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Problems With Enteric Coated Fish Oil

author image Carol Ochs
Carol Ochs is an award-winning writer in the Washington, D.C. area. During 17 years with The Associated Press she covered health, medical and sports stories as a writer, editor and producer. She has written for the health section of "The Washington Post," a Fairfax County stewardship publication and a biopharmaceutical newsletter. Ochs has a Bachelor of Science in journalism from Ohio University, Athens.
Problems With Enteric Coated Fish Oil
Enteric coatings slow the digestion of fish oil. Photo Credit Zoonar RF/Zoonar/Getty Images

Many people take fish oil capsules on their own or under doctor’s orders because of research indicating the supplement can help promote a healthy heart. Unfortunately, fish oil capsules can leave behind a fishy aftertaste in some people, and others are bothered by fishy-tasting burps. Supplement manufacturers have responded by giving some fish oil capsules an enteric coating that helps to stop the unpleasant side effects.

Fish Oil

The omega-3 fatty acids in fish oil may help to lower high triglyceride levels and high blood pressure and help to ward off heart attack and heart disease in some people. However, there may be a price to pay in gastrointestinal distress. The capsules can cause gas, bloating and diarrhea in some individuals, in addition to belching and fishy aftertaste. Freezing the capsules or taking fish oil with meals may help to minimize some of the problems, and taking time-release capsules may help, too.

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Enteric Coatings

Enteric coatings are used on fish oil supplements to delay the point at which the fish oil is digested. Siobhan DeLancey of the U.S. Food and Drug Administration says enteric coatings help a product maintain its integrity through the stomach so that it can be absorbed in the gut. It’s a good coating for products, such as aspirin, that can cause gastric upset or for products that are best absorbed in the less acidic area of the intestine.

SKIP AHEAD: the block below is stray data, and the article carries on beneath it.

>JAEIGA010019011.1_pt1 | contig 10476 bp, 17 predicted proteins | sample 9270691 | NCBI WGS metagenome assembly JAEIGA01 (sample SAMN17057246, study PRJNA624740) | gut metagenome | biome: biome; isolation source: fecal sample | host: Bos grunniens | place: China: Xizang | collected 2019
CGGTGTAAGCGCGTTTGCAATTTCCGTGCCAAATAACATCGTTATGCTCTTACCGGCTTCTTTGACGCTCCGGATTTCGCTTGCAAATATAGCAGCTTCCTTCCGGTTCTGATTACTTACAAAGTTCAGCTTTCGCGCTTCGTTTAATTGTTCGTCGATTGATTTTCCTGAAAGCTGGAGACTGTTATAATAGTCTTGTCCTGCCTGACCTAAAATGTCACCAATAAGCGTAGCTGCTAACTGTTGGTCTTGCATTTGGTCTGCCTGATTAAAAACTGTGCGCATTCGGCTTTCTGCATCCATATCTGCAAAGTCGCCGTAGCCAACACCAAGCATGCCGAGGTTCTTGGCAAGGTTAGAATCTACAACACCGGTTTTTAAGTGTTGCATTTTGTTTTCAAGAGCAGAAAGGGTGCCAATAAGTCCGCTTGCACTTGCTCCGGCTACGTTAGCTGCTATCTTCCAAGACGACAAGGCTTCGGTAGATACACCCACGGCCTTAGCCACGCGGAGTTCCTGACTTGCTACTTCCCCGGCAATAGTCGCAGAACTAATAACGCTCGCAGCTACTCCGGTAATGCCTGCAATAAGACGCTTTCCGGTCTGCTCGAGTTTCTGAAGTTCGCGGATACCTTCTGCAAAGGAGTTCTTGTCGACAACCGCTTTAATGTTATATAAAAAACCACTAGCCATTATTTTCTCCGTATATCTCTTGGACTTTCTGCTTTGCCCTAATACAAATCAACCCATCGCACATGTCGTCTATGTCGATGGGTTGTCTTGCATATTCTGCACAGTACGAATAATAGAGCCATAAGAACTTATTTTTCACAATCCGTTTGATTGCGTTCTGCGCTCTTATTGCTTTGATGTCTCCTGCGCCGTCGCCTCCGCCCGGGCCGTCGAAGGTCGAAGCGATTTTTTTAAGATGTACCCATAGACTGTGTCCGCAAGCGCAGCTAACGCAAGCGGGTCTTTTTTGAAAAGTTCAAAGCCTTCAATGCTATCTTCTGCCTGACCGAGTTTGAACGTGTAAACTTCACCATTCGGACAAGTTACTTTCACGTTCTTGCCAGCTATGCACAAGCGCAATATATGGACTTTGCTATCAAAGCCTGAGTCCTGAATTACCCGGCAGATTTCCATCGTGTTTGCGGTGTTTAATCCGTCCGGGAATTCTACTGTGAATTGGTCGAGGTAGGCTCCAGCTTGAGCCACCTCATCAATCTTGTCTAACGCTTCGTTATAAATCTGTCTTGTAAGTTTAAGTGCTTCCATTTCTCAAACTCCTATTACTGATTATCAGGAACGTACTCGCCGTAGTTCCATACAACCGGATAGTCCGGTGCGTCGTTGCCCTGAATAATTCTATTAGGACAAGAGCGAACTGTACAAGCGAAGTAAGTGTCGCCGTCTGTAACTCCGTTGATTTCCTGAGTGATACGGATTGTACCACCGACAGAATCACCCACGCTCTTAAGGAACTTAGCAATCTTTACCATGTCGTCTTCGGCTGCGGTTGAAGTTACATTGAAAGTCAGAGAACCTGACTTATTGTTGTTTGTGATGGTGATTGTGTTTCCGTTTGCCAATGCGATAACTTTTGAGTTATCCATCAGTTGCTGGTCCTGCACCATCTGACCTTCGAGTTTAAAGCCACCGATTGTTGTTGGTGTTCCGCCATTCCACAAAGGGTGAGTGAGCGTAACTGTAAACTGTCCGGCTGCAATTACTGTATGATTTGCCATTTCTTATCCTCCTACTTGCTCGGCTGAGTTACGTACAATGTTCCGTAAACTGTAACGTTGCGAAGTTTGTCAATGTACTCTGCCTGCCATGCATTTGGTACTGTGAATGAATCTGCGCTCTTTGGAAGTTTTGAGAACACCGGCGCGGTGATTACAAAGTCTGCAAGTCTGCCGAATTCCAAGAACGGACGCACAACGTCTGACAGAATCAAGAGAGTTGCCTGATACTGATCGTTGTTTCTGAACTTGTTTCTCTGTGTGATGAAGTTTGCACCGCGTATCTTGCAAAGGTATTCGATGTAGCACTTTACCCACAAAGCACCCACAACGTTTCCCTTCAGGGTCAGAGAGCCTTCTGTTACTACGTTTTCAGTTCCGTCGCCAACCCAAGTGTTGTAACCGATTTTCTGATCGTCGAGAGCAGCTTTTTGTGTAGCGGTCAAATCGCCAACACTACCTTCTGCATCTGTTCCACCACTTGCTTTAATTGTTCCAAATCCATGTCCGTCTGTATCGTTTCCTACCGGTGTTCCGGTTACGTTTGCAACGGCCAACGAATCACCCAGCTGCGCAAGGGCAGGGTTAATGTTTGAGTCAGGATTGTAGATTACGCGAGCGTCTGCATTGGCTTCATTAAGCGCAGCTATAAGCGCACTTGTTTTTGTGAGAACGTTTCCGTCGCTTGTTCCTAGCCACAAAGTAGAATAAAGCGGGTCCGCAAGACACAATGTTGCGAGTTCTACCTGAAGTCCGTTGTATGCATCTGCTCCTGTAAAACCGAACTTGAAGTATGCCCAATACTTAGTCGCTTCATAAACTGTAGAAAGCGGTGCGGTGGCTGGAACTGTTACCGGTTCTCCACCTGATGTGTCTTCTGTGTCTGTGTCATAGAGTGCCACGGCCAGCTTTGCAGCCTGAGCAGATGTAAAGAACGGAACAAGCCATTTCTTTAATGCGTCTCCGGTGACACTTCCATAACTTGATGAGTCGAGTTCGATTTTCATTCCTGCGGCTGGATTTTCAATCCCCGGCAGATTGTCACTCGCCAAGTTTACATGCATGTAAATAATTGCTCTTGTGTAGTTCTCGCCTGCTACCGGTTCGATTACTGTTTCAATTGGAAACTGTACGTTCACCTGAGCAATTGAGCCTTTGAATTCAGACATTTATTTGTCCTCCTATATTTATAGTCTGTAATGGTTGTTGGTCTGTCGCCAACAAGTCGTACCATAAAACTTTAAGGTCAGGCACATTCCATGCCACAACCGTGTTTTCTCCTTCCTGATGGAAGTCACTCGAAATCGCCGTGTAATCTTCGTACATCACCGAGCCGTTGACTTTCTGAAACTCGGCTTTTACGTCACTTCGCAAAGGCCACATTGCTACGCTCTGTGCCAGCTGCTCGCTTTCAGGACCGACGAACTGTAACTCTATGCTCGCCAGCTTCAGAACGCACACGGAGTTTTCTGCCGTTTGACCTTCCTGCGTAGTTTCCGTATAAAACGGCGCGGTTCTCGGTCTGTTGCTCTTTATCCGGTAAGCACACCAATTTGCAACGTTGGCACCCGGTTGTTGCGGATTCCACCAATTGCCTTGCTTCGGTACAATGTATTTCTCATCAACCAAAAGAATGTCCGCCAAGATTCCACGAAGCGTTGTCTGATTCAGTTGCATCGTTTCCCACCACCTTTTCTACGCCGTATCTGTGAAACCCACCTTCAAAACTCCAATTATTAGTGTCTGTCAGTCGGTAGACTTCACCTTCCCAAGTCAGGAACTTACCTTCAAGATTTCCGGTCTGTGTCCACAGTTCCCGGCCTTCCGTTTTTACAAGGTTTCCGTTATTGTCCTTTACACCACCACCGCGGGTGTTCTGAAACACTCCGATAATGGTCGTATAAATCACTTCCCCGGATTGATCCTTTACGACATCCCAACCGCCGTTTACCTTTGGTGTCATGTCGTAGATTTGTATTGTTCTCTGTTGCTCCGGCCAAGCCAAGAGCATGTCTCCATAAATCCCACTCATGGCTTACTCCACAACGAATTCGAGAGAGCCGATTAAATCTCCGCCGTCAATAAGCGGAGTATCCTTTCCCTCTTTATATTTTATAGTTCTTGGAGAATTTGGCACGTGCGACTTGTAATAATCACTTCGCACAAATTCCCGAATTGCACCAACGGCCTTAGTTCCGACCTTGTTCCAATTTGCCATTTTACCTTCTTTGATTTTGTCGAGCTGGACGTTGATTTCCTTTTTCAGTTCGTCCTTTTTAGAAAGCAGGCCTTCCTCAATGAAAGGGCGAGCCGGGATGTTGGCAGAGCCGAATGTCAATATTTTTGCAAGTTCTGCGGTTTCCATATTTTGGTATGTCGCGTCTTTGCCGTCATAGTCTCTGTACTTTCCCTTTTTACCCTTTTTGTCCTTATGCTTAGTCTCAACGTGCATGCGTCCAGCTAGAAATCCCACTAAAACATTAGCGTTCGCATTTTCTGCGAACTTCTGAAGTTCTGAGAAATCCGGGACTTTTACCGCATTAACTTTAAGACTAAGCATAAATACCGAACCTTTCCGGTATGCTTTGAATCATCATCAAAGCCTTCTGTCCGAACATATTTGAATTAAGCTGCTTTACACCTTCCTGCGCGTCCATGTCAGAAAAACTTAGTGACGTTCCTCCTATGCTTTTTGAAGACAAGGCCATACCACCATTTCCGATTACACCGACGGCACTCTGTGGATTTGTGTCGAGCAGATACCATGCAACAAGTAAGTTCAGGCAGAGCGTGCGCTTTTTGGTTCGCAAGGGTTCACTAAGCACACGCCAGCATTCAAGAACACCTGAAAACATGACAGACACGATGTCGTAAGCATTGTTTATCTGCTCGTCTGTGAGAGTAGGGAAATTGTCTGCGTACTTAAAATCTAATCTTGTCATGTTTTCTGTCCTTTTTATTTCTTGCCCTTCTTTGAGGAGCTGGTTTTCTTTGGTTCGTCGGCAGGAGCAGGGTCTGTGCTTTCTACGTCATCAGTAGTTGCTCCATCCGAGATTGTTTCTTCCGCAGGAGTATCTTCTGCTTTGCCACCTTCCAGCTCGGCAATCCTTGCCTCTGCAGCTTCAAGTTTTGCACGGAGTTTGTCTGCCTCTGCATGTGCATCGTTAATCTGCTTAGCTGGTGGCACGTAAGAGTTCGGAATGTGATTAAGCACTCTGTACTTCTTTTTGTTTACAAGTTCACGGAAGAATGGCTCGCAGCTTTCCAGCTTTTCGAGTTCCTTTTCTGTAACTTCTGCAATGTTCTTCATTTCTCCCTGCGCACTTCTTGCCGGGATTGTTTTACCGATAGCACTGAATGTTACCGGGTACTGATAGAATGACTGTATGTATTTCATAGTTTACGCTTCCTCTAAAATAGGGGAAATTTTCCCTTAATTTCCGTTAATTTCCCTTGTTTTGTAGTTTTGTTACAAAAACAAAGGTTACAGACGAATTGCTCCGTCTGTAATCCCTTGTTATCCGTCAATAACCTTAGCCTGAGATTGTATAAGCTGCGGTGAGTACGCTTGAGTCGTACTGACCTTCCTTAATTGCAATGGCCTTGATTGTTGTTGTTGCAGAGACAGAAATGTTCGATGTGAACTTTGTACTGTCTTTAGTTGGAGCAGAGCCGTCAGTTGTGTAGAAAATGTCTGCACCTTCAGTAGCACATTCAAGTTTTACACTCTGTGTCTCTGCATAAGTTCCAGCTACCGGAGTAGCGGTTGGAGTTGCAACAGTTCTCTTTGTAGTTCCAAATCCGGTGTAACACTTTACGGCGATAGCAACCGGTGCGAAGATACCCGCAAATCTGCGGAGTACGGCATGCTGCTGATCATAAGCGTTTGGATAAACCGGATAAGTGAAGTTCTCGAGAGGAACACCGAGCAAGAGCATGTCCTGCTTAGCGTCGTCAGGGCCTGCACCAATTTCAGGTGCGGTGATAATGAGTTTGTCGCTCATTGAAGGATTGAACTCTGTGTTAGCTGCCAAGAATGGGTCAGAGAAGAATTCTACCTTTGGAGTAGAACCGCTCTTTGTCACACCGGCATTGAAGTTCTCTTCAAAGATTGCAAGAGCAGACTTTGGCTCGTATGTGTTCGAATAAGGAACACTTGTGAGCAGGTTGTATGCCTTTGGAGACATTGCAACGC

Enteric-Coated Fish Oil

The FDA’s DeLancey explains that the problem with enteric coatings is that they can prevent the uptake of supplements and medications that are best absorbed through the stomach. According to DeLancey, most of the studies the FDA is aware of indicate that fish oil is best absorbed in the stomach rather than the gut. The enteric coatings are used in fish oil supplements to delay digestion of the pills to help combat problems with a fishy aftertaste or fishy burps. Capsules with the enteric coatings also may cost more.


Enteric coatings can be made from polymers and polysaccharides. DeLancey notes that reactions to these products are rare, and they are not classified as known allergens. There are some claims on the Internet that enteric coatings also may be used to help disguise rancid fish oil, but the FDA is not aware of the use of coatings for that purpose.

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